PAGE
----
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On September 13, 1993, PLO Chairman Yassir Arafat and Israeli Prime Minister Yitzhak Rabin signed the Declaration of Principles of the Oslo Accords on the White House lawn in Washington. A new era of peace had begun, declared US President Bill Clinton. But it wasn’t so.

There have been hundreds of bombing attacks in Israel since then and thousands of victims. Hundreds more attempted bombings were thwarted by Israel’s security services. Lest we forget, Israeli Jews on foreign soil are not safe, either. We recall the most famous case in a short tribute below.


It must be: Israeli President Isaac Herzog spoke in the German Bundestag (Parliament) in Berlin on September 6, 2022, at a 50th year memorial service for the Israeli athletes who were brutally murdered by the PLO (Palestine Liberation Organization) at the Olympic Games in Munich in 1972. Germany’s President Frank-Walter Steinmeier and numerous cabinet ministers were in attendance in the filled hall.

President Herzog’s address focused primarily on the 11 Olympic martyrs and their families, but also mentioned that we must never forget that our people lost at least six million during the Holocaust. He himself is a descendant of survivors. “We are a nation of remembrance,” he said before praying the Kaddish (mourners’ prayer) while all stood.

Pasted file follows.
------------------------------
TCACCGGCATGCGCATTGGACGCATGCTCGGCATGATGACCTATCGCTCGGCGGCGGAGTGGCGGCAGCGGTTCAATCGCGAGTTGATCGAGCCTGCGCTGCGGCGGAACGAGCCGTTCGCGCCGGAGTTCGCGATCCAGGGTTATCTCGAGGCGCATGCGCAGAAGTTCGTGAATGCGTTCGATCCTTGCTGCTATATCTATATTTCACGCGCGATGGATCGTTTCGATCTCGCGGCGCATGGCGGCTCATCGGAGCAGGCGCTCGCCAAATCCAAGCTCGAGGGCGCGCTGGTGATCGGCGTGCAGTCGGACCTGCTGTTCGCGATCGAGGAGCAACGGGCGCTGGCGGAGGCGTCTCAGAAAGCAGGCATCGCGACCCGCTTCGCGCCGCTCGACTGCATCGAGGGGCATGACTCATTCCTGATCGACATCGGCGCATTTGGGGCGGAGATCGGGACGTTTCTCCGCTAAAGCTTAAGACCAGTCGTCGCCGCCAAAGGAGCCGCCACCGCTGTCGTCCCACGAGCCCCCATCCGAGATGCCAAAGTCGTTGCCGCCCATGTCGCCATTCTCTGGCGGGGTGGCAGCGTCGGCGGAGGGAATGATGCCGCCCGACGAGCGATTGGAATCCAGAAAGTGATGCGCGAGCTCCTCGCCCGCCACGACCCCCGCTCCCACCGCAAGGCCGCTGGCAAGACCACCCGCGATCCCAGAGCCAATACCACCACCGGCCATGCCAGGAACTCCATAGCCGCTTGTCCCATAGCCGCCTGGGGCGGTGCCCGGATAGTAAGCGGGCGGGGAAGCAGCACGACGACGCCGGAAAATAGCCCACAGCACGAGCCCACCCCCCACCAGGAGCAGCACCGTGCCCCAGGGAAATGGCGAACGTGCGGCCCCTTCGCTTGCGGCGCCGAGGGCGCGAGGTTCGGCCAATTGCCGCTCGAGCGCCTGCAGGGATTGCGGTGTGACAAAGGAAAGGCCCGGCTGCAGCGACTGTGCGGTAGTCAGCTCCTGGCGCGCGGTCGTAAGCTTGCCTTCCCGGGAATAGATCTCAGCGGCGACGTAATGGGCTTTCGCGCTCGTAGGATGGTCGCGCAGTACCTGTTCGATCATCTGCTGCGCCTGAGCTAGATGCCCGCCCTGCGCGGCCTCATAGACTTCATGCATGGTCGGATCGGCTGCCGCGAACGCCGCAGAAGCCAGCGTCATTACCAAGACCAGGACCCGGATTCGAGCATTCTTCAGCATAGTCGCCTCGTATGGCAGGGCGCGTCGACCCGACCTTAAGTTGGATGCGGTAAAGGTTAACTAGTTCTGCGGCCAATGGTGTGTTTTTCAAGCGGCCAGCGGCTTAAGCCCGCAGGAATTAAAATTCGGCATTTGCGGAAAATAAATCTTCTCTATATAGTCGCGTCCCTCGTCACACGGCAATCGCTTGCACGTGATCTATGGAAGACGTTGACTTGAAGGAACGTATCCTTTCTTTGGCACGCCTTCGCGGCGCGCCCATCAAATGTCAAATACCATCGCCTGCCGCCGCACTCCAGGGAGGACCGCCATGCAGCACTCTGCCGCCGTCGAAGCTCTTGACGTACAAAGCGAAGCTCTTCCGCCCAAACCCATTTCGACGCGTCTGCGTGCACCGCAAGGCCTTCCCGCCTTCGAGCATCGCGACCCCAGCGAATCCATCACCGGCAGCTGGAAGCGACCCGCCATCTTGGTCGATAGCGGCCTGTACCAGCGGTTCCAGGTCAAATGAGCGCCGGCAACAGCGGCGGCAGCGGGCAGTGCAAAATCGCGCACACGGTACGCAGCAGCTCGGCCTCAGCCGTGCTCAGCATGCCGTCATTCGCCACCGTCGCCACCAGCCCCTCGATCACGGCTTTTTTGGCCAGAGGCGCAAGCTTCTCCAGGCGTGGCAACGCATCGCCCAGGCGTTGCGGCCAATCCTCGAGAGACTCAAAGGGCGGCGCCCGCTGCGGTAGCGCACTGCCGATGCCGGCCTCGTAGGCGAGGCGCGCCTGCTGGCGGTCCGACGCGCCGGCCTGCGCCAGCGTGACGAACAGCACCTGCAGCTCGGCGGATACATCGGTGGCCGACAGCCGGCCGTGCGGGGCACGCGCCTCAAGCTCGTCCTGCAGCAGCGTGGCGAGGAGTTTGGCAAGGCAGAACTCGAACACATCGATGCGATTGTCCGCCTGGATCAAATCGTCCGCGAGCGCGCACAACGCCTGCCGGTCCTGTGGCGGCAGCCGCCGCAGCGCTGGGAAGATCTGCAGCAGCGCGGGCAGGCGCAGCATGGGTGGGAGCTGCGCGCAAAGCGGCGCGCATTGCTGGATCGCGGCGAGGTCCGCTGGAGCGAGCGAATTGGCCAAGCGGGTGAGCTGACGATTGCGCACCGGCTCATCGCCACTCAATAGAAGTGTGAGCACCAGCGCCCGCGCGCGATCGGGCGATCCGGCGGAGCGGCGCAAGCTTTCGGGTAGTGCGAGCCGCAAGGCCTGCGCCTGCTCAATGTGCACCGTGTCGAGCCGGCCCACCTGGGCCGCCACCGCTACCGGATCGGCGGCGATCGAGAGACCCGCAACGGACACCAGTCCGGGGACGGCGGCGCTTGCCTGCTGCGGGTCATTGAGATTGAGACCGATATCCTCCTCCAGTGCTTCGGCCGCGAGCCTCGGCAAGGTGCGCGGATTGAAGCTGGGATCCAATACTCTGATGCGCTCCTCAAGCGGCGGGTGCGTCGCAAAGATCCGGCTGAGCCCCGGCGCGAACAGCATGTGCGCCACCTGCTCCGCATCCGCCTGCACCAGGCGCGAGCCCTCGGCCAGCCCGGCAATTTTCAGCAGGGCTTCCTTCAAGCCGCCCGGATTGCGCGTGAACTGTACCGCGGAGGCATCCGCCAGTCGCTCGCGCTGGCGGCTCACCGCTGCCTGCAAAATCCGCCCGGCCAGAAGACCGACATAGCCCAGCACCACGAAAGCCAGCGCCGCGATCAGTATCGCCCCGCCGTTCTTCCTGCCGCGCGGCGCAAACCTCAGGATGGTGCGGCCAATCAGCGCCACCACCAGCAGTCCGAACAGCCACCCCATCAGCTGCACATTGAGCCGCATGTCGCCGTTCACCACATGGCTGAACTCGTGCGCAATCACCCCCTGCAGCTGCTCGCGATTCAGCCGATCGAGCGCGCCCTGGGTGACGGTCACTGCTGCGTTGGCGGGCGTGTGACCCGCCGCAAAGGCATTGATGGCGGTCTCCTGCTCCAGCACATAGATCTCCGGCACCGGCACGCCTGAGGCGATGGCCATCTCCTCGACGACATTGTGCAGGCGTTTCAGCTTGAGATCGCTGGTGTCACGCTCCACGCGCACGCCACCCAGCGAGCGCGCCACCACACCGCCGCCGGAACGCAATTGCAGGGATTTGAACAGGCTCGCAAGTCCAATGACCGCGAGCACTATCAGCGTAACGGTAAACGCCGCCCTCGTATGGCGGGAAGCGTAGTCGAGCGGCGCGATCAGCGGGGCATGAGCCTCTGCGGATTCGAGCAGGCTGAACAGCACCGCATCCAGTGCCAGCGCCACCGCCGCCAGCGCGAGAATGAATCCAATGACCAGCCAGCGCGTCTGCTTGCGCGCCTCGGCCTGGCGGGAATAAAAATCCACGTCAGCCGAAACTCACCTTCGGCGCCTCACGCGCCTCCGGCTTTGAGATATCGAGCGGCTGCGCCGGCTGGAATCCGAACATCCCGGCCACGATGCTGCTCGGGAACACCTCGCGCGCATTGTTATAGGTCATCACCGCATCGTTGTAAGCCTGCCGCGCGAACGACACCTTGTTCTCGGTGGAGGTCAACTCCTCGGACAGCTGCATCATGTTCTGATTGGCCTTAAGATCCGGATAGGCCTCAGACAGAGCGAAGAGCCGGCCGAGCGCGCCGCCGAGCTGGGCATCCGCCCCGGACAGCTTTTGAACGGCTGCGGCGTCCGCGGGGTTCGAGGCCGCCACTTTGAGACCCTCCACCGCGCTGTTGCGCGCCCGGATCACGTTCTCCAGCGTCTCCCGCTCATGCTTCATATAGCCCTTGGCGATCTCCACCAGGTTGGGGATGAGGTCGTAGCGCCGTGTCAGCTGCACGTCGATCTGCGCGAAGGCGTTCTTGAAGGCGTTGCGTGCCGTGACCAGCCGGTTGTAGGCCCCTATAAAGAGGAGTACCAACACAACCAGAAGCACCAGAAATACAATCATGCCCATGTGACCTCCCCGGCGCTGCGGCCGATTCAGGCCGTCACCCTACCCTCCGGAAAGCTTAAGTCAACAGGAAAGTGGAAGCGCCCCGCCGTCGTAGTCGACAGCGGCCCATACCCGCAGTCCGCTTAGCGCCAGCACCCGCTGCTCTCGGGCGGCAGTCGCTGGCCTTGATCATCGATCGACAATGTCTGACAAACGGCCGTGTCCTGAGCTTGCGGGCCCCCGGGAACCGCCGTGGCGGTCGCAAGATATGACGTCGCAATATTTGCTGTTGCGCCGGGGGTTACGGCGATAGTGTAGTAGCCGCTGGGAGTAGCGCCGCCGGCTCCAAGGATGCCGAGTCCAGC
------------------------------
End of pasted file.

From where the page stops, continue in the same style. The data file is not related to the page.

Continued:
Everything the Israeli president and representatives of the German government said spoke to my heart and I completely agree with the good thought about lasting memory.

Especially profound for me was the weighty word remembrance. Born in 1930, I lived through the hell of the Holocaust in Europe. Painful wounds of the years-long persecution I experienced and witnessed, the lives sacrificed in my own family, the denial of all human rights–one hardly wants to remember it, but the knowledge is there and must remain.

My generation is dying out. New generations spared such horrors often hear false versions via the media and even outright denial of our history.

It is natural to try to remember events and times that brought joy for us and our loved ones, but we must also not forget those periods that brought us unending pain. That is part of our true history. This is also for the sake of preventing the repetition of hatred and hostility. I am grateful to both honorable presidents and the distinguished assembly in Berlin for their acknowledgement of my duty and pain.

I support sincerely this honest remembrance, likewise the unity in upholding common human rights and true freedom–it is what I strive and battle for with heart and hand. May I be able to say some day, “I have fought a good fight, I have finished my course, I have kept the faith” (2 Tim. 4:7).

As a thankful member of my people Israel, I do also pray for the future and sing: “The LORD is my light and my salvation; whom shall I fear? The LORD is the strength of my life; of whom shall I be afraid?” (Ps. 27:2 [1]).